As for the village itself, accommodation is quite a bit more expensive than in the surrounding towns (and is far from four-star), but it’s well worth the extra cost — it puts you within a five-minute drive of the track as opposed to the 45 minutes or more it takes to travel in from elsewhere. It’s also a very picturesque spot. Last night, the weather cooled off nicely, and there was a lovely fireworks display over the lake. If you place value on your time (or even if you don’t and just want to take into account the amount of gas you’d save by staying closer), the choice becomes easy. Though this is one of those times I worry that being so honest will come back to haunt me. I’ll be annoyed if room prices double before next year!
For campers, on the other hand, space here this weekend is plentiful. I wandered around the infield this morning before the heat made longer bouts of walking unbearable, mostly to get a feel for the track. There was plenty of standard camping space available, and I even happened upon a few open trackside spots in my travels. There aren’t any CCTVs away from the grandstands that I saw, though, so the trackside camping is best occupied by those with a motor home that can be climbed and a headset tuned to IMS Radio for updates.
And speaking of grandstands, purchasing tickets would be a good idea for those not occupying trackside camping. There are apparently one or two general admission viewing mounds around the circuit, but I didn’t find them on my travels this morning, and they certainly wouldn’t have the height to offer great views like the ones at Mid-Ohio. Another key ticket purchase at this track is a paddock pass — the garage area and the pit lane are connected here, which means you really won’t see much of the drivers and teams otherwise.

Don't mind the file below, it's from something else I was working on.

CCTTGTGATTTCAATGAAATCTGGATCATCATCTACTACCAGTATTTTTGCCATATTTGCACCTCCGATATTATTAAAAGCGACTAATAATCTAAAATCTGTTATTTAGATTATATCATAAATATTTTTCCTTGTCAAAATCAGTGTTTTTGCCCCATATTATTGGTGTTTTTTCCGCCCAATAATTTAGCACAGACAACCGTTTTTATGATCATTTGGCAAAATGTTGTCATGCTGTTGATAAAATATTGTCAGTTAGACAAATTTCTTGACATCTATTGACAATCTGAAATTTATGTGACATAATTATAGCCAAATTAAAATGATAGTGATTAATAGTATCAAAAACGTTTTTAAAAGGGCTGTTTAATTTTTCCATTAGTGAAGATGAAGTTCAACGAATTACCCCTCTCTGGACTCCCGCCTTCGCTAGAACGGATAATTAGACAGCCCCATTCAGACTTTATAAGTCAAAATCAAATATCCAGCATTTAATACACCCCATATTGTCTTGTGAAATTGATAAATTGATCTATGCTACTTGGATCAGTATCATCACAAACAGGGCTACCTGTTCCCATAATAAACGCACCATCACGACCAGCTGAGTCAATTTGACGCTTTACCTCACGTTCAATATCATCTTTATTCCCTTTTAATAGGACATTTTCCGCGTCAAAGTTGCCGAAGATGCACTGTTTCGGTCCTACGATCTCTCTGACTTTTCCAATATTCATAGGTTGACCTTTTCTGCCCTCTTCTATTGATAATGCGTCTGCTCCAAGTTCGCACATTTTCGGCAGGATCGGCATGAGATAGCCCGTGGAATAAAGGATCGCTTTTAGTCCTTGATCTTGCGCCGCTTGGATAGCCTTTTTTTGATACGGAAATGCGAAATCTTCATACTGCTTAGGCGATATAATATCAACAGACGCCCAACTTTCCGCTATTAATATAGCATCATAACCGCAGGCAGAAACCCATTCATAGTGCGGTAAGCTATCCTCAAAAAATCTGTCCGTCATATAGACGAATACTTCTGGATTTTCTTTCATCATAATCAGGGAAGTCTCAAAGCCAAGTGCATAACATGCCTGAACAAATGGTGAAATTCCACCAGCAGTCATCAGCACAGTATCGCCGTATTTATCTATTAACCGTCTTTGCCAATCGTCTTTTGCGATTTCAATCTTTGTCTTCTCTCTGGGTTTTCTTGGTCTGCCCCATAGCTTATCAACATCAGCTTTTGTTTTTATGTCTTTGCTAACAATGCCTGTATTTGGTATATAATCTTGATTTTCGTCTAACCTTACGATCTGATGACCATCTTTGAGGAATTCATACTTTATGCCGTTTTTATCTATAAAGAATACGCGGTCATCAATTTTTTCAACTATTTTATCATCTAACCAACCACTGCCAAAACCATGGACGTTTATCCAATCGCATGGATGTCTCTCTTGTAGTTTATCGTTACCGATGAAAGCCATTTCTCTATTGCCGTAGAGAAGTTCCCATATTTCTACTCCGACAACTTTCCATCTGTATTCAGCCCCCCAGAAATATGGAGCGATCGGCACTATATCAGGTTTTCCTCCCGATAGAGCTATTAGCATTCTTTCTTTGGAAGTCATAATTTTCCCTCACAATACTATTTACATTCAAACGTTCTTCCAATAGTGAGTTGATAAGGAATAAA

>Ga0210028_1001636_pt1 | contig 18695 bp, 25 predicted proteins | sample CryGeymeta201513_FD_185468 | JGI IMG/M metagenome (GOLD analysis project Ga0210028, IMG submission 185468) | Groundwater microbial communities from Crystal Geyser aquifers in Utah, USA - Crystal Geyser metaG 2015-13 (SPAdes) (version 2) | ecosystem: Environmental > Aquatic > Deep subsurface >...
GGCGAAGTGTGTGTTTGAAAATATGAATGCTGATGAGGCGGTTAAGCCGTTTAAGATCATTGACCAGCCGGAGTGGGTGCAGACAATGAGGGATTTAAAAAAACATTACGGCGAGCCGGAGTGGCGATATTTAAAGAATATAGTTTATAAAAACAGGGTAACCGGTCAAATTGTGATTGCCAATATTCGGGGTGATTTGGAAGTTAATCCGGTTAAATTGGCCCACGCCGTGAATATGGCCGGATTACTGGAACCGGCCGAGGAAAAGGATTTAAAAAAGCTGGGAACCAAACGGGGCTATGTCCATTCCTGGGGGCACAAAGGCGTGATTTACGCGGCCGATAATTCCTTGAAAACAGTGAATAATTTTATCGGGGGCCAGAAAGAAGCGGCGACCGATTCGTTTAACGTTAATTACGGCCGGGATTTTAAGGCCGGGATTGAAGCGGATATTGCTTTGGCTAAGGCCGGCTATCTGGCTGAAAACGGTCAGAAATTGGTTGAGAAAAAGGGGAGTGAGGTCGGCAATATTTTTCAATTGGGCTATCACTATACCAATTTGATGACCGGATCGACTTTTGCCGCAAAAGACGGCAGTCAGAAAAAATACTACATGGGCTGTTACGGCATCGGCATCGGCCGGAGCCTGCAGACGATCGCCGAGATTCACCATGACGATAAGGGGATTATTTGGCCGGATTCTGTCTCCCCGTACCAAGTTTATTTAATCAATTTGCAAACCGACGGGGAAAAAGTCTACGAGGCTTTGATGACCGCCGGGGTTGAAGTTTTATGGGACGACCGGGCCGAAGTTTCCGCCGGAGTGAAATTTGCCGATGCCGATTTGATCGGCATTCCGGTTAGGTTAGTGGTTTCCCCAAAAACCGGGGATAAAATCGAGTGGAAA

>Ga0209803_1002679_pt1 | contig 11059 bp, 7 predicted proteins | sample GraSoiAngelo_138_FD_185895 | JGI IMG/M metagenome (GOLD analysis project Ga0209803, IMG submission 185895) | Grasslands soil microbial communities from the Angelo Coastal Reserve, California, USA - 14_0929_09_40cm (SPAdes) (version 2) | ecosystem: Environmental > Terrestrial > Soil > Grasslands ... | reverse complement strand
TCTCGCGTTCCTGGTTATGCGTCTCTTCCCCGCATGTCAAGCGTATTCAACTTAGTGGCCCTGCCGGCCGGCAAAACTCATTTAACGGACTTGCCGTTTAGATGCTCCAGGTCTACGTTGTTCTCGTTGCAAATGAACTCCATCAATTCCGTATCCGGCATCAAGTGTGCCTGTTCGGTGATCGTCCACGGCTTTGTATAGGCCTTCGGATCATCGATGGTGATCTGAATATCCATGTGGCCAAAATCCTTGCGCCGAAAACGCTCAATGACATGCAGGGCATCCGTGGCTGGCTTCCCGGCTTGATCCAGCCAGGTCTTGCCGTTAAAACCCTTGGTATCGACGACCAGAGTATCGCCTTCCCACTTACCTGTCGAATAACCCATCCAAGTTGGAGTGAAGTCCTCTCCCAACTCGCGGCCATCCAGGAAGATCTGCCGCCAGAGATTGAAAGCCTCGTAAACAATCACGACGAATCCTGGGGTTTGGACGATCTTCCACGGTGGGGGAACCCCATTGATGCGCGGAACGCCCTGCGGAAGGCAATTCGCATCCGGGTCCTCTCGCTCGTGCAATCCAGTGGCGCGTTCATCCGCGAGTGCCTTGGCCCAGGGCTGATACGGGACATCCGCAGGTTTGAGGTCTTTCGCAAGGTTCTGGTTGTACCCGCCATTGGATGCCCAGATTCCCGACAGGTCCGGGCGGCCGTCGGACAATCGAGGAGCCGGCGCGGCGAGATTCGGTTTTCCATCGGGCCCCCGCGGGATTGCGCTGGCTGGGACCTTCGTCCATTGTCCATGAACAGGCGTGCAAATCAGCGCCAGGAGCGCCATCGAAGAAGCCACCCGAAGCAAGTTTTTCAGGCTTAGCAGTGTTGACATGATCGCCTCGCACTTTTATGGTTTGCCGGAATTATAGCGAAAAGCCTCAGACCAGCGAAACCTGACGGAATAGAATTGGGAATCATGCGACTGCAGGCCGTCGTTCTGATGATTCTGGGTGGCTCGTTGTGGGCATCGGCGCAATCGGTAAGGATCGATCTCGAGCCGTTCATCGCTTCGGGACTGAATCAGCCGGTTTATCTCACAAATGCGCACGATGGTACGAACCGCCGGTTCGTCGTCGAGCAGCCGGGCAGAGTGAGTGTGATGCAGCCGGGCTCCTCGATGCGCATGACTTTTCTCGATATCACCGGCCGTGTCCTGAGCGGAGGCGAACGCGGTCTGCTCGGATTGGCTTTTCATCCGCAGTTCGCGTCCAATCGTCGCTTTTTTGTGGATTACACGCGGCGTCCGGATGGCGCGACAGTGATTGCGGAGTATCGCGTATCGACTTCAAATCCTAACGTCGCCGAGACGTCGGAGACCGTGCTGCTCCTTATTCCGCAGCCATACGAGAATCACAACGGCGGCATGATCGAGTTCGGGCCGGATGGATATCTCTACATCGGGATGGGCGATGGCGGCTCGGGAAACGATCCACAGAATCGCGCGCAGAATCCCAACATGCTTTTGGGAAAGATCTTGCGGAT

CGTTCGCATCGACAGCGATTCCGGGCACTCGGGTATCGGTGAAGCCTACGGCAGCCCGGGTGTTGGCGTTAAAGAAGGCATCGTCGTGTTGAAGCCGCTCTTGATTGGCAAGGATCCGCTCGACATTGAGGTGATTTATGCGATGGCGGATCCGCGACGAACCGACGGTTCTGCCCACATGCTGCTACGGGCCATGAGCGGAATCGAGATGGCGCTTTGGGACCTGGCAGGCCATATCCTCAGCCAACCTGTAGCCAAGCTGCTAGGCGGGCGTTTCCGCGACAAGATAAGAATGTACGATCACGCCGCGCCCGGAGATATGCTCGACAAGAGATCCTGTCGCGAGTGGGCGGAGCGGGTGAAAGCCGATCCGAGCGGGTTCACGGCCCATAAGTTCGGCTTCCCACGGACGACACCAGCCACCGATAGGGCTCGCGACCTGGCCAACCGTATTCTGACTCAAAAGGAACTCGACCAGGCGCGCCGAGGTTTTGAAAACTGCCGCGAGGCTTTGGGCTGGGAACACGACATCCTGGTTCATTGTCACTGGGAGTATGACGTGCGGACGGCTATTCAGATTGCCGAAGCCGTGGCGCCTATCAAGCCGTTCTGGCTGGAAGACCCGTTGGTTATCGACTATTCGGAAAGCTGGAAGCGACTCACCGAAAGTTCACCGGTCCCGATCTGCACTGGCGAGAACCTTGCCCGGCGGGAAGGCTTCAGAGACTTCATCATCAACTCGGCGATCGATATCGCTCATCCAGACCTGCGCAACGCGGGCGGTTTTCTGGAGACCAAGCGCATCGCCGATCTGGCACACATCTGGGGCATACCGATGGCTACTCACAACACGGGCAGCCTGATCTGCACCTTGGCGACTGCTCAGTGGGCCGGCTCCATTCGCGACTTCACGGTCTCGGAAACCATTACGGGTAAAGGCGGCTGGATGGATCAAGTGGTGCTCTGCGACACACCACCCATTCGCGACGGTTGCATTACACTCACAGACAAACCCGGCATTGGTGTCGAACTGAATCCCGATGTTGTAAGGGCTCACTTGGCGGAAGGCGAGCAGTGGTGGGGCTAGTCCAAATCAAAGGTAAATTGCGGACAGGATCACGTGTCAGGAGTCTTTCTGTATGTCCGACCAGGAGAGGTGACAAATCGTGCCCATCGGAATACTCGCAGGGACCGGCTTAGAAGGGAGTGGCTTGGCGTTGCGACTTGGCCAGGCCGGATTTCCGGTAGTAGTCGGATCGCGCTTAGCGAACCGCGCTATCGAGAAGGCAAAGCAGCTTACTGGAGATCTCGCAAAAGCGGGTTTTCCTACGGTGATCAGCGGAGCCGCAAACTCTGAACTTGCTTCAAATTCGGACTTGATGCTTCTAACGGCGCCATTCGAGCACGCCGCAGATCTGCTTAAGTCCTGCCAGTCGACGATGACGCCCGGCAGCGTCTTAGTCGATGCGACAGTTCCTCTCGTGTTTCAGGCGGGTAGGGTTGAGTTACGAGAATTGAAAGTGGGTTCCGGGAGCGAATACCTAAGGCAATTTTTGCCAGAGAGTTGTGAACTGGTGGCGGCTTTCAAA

Of course, all of these observations might be moot if the Series doesn’t return to WGI next season. Every driver who was interviewed today made a point of stating how much fun this track is to drive, and it started to feel like a campaign after a while. However, I’ve heard conflicting reports on how the negotiations have been going between the IICS and ISC in securing a date for next year. For what it’s worth, the NASCAR influence here is highly evident, more so than any other ISC track I’ve visited — their logos are everywhere, and they’re hard-coded into things like on-site track maps and souvenir stands.
A final note: Marlboro has a significant presence here this weekend. There’s a massive tent in the infield that’s offering free swag, video games, and even the chance to be a passenger in a drifting demonstration in exchange for personal contact information. I noted at least one smaller satellite tent in another location as well. It would seem that the Philip Morris connection isn’t as distant as we might think.
I’ll wrap things up post-race tomorrow before I head back north to Toronto.